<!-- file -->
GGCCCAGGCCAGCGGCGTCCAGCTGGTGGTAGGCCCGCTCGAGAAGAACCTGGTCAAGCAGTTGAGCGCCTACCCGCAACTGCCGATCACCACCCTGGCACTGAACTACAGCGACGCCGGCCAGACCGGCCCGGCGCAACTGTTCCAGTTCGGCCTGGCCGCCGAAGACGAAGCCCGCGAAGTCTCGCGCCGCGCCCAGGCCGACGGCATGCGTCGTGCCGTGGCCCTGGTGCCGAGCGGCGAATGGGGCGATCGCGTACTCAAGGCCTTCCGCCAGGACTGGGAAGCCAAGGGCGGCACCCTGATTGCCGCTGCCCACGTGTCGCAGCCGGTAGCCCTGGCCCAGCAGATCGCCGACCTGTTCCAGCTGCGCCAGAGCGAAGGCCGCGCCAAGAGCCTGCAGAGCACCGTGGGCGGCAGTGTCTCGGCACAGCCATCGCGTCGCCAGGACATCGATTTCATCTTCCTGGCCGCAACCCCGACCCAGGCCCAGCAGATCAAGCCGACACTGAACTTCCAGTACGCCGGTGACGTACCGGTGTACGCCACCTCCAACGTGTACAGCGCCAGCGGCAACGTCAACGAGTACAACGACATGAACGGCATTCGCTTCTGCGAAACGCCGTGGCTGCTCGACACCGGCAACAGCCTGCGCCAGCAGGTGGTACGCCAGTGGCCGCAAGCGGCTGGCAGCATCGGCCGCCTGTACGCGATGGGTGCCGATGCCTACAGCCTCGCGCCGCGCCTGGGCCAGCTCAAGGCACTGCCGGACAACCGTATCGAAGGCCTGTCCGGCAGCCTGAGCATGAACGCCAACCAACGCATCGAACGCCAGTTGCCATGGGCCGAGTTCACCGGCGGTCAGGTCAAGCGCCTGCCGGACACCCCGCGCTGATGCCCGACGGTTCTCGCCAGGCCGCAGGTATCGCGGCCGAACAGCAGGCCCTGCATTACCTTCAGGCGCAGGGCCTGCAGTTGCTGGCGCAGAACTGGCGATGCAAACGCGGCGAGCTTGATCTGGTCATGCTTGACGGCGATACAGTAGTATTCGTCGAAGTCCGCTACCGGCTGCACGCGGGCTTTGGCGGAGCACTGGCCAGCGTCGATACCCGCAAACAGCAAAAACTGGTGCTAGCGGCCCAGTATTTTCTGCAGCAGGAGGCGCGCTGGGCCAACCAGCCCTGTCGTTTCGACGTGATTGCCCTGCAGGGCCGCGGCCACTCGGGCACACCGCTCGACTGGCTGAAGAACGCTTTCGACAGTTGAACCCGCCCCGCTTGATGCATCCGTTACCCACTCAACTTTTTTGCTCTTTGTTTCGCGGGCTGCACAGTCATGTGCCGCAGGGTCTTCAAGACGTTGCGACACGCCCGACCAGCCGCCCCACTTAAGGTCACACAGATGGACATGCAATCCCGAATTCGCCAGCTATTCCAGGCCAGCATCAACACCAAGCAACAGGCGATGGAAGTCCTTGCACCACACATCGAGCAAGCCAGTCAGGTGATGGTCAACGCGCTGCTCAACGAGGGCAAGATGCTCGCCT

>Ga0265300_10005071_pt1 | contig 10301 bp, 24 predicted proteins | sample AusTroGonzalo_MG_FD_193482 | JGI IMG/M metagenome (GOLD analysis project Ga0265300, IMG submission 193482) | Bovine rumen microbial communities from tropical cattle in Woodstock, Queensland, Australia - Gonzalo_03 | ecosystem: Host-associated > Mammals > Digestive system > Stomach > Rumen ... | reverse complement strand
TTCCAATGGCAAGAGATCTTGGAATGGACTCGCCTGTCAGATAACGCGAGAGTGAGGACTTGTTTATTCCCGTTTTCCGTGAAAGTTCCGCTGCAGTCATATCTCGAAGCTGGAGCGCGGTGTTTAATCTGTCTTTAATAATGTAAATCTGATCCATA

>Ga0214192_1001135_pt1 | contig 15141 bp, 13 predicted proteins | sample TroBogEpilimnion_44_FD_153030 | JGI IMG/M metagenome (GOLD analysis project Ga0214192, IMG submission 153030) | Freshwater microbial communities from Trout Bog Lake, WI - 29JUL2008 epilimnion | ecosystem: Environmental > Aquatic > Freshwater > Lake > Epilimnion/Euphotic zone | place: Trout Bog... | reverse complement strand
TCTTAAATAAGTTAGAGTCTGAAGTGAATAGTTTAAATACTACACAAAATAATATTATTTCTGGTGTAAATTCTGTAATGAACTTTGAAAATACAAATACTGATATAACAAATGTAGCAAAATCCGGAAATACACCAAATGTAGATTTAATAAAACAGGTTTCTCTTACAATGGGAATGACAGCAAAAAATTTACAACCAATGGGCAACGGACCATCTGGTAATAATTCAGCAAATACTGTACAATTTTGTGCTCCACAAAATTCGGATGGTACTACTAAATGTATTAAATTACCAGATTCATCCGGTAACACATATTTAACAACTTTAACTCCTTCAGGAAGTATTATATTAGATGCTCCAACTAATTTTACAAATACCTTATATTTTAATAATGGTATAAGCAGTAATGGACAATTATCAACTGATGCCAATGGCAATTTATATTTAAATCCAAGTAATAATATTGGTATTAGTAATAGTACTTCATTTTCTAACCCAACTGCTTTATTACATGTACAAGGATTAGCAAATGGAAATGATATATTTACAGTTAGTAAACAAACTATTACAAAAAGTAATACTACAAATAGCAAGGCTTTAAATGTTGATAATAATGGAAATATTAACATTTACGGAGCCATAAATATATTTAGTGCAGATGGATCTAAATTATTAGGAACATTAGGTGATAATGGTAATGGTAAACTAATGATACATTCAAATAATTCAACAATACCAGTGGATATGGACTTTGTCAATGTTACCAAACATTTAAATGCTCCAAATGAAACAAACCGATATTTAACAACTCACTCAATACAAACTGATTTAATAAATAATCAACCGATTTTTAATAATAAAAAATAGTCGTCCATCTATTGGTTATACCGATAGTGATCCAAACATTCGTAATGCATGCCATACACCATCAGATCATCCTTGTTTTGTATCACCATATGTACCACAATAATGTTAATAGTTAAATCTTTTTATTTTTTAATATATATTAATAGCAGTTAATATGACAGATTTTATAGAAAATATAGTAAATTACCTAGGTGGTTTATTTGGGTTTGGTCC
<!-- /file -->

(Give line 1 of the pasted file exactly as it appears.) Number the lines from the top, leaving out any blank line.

GGCCCAGGCCAGCGGCGTCCAGCTGGTGGTAGGCCCGCTCGAGAAGAACCTGGTCAAGCAGTTGAGCGCCTACCCGCAACTGCCGATCACCACCCTGGCACTGAACTACAGCGACGCCGGCCAGACCGGCCCGGCGCAACTGTTCCAGTTCGGCCTGGCCGCCGAAGACGAAGCCCGCGAAGTCTCGCGCCGCGCCCAGGCCGACGGCATGCGTCGTGCCGTGGCCCTGGTGCCGAGCGGCGAATGGGGCGATCGCGTACTCAAGGCCTTCCGCCAGGACTGGGAAGCCAAGGGCGGCACCCTGATTGCCGCTGCCCACGTGTCGCAGCCGGTAGCCCTGGCCCAGCAGATCGCCGACCTGTTCCAGCTGCGCCAGAGCGAAGGCCGCGCCAAGAGCCTGCAGAGCACCGTGGGCGGCAGTGTCTCGGCACAGCCATCGCGTCGCCAGGACATCGATTTCATCTTCCTGGCCGCAACCCCGACCCAGGCCCAGCAGATCAAGCCGACACTGAACTTCCAGTACGCCGGTGACGTACCGGTGTACGCCACCTCCAACGTGTACAGCGCCAGCGGCAACGTCAACGAGTACAACGACATGAACGGCATTCGCTTCTGCGAAACGCCGTGGCTGCTCGACACCGGCAACAGCCTGCGCCAGCAGGTGGTACGCCAGTGGCCGCAAGCGGCTGGCAGCATCGGCCGCCTGTACGCGATGGGTGCCGATGCCTACAGCCTCGCGCCGCGCCTGGGCCAGCTCAAGGCACTGCCGGACAACCGTATCGAAGGCCTGTCCGGCAGCCTGAGCATGAACGCCAACCAACGCATCGAACGCCAGTTGCCATGGGCCGAGTTCACCGGCGGTCAGGTCAAGCGCCTGCCGGACACCCCGCGCTGATGCCCGACGGTTCTCGCCAGGCCGCAGGTATCGCGGCCGAACAGCAGGCCCTGCATTACCTTCAGGCGCAGGGCCTGCAGTTGCTGGCGCAGAACTGGCGATGCAAACGCGGCGAGCTTGATCTGGTCATGCTTGACGGCGATACAGTAGTATTCGTCGAAGTCCGCTACCGGCTGCACGCGGGCTTTGGCGGAGCACTGGCCAGCGTCGATACCCGCAAACAGCAAAAACTGGTGCTAGCGGCCCAGTATTTTCTGCAGCAGGAGGCGCGCTGGGCCAACCAGCCCTGTCGTTTCGACGTGATTGCCCTGCAGGGCCGCGGCCACTCGGGCACACCGCTCGACTGGCTGAAGAACGCTTTCGACAGTTGAACCCGCCCCGCTTGATGCATCCGTTACCCACTCAACTTTTTTGCTCTTTGTTTCGCGGGCTGCACAGTCATGTGCCGCAGGGTCTTCAAGACGTTGCGACACGCCCGACCAGCCGCCCCACTTAAGGTCACACAGATGGACATGCAATCCCGAATTCGCCAGCTATTCCAGGCCAGCATCAACACCAAGCAACAGGCGATGGAAGTCCTTGCACCACACATCGAGCAAGCCAGTCAGGTGATGGTCAACGCGCTGCTCAACGAGGGCAAGATGCTCGCCT